The hard part is to show for which types of random variables, or in this cases stochastic processes $X_{tk}$ we can use classical methods. The usual central limit theorem cannot be applied, since it involves independent random variables. Time series processes are usually not independent. This is where importance of stationarity comes into play. It is shown that for large part of stationary processes the central limit theorem can be applied, so classical regression analysis can be applied.

The main caveat of time-series regression is that it can massively fail when the regressors are not stationary. Then usual regression methods can show that the trend is explained, when in fact it is not. So if you want to explain trend you must check for non-stationarity before proceeding. Otherwise you might arrive at false conclusions.

• Thanks for your patience. Still GDP could be a possible explanatory for my variable. Probably I better use growth rates because otherwise it just represents a time trend here. The reason why I want to use a regression is because I am interested in extracting what's actually NOT explained by time trend variables like GDP. – hans0l0 Mar 8 '11 at 10:18
• @ran2, it is always best to use GDP growth instead of its real value. Note that the regression analysis can also tell you what variables do not explain the trend, so you might end up with the result that there are no variables which can explain your trend (or the variables you thought about do not explain the trend). – mpiktas Mar 8 '11 at 10:26
• @raegtin, stationary processes which do not have second moments for example. – mpiktas Mar 12 '11 at 5:20
• The only thing I would add is to be careful with the use of the world "explain". Some reviewers will not like this. – Jase Dec 25 '12 at 5:11
• @Jase, well I used the term in a sense the OP asked, i.e. find meaningful statistical relationship. – mpiktas Dec 27 '12 at 4:00

When you have supporting/causal/helping/right-hand side/exogenous/predictor series, the approach that is preferred is to construct a single equation, multiple-input Transfer Function. One needs to examine possible model residuals for both unspecified/omitted deterministic inputs i.e. do Intervention Detection ala Ruey Tsay 1988 Journal of Forecasting and unspecified stochastic inputs via an ARIMA component. Thus you can explicitly include not only the user-suggested causals (and any needed lags !) but two kinds of omitted structures ( dummies and ARIMA ).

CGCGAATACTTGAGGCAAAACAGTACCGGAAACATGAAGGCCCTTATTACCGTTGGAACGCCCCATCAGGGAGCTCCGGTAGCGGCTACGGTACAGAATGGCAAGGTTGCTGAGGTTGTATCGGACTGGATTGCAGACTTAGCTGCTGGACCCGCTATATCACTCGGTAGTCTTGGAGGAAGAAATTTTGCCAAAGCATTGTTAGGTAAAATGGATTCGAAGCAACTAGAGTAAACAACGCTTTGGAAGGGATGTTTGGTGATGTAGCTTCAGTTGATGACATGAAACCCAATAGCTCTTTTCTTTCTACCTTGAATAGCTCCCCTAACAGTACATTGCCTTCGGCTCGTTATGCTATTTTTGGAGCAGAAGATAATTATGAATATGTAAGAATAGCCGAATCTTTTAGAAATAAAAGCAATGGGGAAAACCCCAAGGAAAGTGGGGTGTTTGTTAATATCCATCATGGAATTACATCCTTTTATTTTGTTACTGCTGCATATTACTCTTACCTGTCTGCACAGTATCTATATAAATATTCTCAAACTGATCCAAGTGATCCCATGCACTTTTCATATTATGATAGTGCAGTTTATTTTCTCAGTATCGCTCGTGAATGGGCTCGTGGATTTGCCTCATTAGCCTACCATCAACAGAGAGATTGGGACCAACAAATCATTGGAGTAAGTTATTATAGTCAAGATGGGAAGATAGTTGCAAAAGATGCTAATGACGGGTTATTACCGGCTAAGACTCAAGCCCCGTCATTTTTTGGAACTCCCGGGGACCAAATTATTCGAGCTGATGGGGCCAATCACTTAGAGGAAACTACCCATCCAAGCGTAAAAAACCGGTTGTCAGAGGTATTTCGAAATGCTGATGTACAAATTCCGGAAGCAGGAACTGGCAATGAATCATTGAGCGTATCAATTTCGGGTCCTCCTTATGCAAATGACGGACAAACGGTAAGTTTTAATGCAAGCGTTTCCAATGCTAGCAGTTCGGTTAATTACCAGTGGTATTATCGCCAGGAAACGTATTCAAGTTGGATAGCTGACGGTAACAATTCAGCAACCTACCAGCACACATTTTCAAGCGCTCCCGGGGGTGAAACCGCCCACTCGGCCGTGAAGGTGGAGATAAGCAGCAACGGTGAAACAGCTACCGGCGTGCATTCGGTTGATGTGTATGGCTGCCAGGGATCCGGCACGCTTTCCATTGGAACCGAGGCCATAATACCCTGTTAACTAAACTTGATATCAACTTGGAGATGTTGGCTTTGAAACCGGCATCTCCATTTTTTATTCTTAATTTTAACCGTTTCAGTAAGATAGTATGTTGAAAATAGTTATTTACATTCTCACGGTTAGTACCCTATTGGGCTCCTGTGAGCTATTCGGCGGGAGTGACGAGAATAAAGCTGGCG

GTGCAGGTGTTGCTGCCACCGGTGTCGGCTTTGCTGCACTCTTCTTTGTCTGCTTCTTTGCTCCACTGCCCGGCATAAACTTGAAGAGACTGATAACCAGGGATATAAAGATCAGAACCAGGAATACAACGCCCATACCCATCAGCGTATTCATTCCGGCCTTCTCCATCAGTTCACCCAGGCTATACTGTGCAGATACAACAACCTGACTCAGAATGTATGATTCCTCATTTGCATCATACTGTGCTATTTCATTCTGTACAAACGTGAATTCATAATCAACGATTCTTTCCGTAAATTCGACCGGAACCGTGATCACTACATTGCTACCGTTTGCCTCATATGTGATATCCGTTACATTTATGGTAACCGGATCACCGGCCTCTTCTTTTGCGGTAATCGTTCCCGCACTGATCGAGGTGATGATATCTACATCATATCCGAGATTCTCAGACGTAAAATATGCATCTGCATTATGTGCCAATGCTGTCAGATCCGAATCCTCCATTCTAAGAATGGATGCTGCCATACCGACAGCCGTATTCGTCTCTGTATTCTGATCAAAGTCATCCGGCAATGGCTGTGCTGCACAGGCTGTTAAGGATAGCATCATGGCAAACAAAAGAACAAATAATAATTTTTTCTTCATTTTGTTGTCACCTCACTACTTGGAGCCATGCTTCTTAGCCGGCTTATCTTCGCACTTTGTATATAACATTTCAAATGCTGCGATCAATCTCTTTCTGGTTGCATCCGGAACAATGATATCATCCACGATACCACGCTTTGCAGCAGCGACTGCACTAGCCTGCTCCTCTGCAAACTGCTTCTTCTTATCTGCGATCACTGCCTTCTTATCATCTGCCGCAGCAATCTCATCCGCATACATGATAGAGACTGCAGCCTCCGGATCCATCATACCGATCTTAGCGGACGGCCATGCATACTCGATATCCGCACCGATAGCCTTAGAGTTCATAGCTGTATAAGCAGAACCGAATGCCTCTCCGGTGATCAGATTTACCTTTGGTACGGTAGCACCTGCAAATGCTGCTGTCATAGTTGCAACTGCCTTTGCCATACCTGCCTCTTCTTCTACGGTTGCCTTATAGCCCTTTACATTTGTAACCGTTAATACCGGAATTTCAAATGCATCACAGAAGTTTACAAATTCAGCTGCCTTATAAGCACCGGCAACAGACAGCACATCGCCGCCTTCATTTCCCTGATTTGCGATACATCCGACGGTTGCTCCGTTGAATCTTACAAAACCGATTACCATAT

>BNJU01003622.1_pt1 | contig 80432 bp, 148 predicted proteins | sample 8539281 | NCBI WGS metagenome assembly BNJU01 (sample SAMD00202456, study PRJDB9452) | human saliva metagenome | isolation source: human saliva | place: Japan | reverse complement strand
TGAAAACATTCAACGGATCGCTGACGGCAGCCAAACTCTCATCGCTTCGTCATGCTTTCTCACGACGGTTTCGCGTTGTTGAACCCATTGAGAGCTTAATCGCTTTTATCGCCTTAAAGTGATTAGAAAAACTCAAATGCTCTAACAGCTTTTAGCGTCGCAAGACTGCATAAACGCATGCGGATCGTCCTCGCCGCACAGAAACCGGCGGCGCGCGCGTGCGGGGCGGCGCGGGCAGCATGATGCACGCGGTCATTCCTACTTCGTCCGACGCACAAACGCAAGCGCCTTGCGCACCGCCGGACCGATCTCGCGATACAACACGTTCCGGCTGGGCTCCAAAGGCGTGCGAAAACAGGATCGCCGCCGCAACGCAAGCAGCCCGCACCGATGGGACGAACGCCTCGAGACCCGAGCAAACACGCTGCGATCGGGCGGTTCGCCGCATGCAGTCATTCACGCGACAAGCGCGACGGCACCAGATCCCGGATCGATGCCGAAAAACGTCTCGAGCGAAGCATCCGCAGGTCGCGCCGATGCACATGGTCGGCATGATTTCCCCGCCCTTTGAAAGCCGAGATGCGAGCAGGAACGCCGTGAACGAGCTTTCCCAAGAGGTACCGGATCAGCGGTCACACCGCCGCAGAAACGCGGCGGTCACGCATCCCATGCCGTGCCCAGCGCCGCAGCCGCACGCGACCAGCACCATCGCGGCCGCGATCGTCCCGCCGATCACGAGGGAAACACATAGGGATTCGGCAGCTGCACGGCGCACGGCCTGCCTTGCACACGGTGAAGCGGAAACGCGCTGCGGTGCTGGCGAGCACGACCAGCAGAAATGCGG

Care should be taken to ensure that the parameters of the final model do not change significantly over time otherwise data segmentation might be in order and that the residuals from the final model can not be proven to have heterogeneous variance.

The trend in the original series may be due to trends in the predictor series or due to Autoregressive dynamics in the series of interest or potentially due to an omitted deterministic series proxied by a steady state constant or even one or more local time trends.

As a less technical point of view, often times it's not very helpful just explaining the trend; that is, to treat time as the predictor of primary interest. The variation of a series over time often imply the underlying effects of other variables, including autoregressive and/or exogenous processes, which is more conceptually relevant to investigate. It follows that if those variables also vary over time, then controlling for the time effect is in fact needed to not fall in the artificially significant relationship as @mpiktas showed.